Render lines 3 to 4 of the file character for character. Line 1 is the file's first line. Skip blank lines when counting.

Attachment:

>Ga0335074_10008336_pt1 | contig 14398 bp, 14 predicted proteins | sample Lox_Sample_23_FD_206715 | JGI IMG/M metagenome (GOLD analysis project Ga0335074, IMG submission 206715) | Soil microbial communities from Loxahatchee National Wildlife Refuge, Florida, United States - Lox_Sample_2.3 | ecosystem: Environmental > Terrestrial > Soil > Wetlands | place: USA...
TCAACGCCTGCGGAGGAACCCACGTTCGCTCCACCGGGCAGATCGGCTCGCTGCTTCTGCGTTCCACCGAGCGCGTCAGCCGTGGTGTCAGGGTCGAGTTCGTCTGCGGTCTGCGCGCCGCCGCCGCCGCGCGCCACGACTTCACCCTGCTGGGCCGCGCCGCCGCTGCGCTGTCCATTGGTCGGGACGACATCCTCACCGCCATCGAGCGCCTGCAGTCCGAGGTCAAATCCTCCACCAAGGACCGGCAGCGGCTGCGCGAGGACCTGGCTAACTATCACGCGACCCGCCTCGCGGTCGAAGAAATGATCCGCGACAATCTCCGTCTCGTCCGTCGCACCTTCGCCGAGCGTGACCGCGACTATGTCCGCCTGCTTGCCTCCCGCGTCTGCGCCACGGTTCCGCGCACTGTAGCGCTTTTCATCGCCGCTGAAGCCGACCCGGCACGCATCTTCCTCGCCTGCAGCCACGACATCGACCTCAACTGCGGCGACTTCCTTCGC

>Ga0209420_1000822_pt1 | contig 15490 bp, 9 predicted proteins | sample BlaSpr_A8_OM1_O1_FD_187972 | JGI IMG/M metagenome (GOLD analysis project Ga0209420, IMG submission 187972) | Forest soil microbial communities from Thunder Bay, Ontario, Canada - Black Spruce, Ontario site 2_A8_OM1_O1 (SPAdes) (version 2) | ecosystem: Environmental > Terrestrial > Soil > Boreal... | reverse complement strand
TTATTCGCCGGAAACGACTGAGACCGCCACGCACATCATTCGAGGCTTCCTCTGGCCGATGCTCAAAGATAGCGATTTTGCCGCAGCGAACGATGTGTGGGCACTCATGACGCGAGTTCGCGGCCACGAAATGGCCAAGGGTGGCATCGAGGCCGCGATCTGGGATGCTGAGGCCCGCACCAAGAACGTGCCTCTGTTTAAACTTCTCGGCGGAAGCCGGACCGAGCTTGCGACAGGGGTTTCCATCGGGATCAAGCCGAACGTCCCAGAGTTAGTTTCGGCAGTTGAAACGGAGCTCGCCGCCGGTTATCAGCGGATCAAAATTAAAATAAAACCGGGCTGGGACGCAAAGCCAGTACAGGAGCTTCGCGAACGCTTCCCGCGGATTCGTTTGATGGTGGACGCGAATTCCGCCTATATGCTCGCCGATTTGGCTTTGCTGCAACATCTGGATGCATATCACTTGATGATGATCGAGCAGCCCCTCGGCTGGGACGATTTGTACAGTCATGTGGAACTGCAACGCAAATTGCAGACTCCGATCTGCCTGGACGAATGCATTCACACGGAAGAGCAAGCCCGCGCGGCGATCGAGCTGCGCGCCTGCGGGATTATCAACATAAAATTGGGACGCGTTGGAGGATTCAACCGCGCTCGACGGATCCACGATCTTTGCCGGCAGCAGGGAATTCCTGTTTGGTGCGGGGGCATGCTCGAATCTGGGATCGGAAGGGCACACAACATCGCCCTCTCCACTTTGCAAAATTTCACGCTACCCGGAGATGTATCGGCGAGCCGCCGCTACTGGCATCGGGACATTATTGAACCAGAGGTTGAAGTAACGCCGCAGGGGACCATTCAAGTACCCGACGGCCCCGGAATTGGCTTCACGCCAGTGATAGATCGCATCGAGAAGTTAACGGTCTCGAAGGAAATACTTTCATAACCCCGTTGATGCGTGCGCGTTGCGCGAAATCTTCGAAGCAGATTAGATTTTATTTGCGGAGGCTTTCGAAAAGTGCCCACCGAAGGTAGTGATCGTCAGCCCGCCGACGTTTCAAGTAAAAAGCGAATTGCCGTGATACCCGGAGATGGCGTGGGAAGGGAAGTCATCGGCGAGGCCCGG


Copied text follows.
>Ga0209420_1000822_pt1 | contig 15490 bp, 9 predicted proteins | sample BlaSpr_A8_OM1_O1_FD_187972 | JGI IMG/M metagenome (GOLD analysis project Ga0209420, IMG submission 187972) | Forest soil microbial communities from Thunder Bay, Ontario, Canada - Black Spruce, Ontario site 2_A8_OM1_O1 (SPAdes) (version 2) | ecosystem: Environmental > Terrestrial > Soil > Boreal... | reverse complement strand
TTATTCGCCGGAAACGACTGAGACCGCCACGCACATCATTCGAGGCTTCCTCTGGCCGATGCTCAAAGATAGCGATTTTGCCGCAGCGAACGATGTGTGGGCACTCATGACGCGAGTTCGCGGCCACGAAATGGCCAAGGGTGGCATCGAGGCCGCGATCTGGGATGCTGAGGCCCGCACCAAGAACGTGCCTCTGTTTAAACTTCTCGGCGGAAGCCGGACCGAGCTTGCGACAGGGGTTTCCATCGGGATCAAGCCGAACGTCCCAGAGTTAGTTTCGGCAGTTGAAACGGAGCTCGCCGCCGGTTATCAGCGGATCAAAATTAAAATAAAACCGGGCTGGGACGCAAAGCCAGTACAGGAGCTTCGCGAACGCTTCCCGCGGATTCGTTTGATGGTGGACGCGAATTCCGCCTATATGCTCGCCGATTTGGCTTTGCTGCAACATCTGGATGCATATCACTTGATGATGATCGAGCAGCCCCTCGGCTGGGACGATTTGTACAGTCATGTGGAACTGCAACGCAAATTGCAGACTCCGATCTGCCTGGACGAATGCATTCACACGGAAGAGCAAGCCCGCGCGGCGATCGAGCTGCGCGCCTGCGGGATTATCAACATAAAATTGGGACGCGTTGGAGGATTCAACCGCGCTCGACGGATCCACGATCTTTGCCGGCAGCAGGGAATTCCTGTTTGGTGCGGGGGCATGCTCGAATCTGGGATCGGAAGGGCACACAACATCGCCCTCTCCACTTTGCAAAATTTCACGCTACCCGGAGATGTATCGGCGAGCCGCCGCTACTGGCATCGGGACATTATTGAACCAGAGGTTGAAGTAACGCCGCAGGGGACCATTCAAGTACCCGACGGCCCCGGAATTGGCTTCACGCCAGTGATAGATCGCATCGAGAAGTTAACGGTCTCGAAGGAAATACTTTCATAACCCCGTTGATGCGTGCGCGTTGCGCGAAATCTTCGAAGCAGATTAGATTTTATTTGCGGAGGCTTTCGAAAAGTGCCCACCGAAGGTAGTGATCGTCAGCCCGCCGACGTTTCAAGTAAAAAGCGAATTGCCGTGATACCCGGAGATGGCGTGGGAAGGGAAGTCATCGGCGAGGCCCGG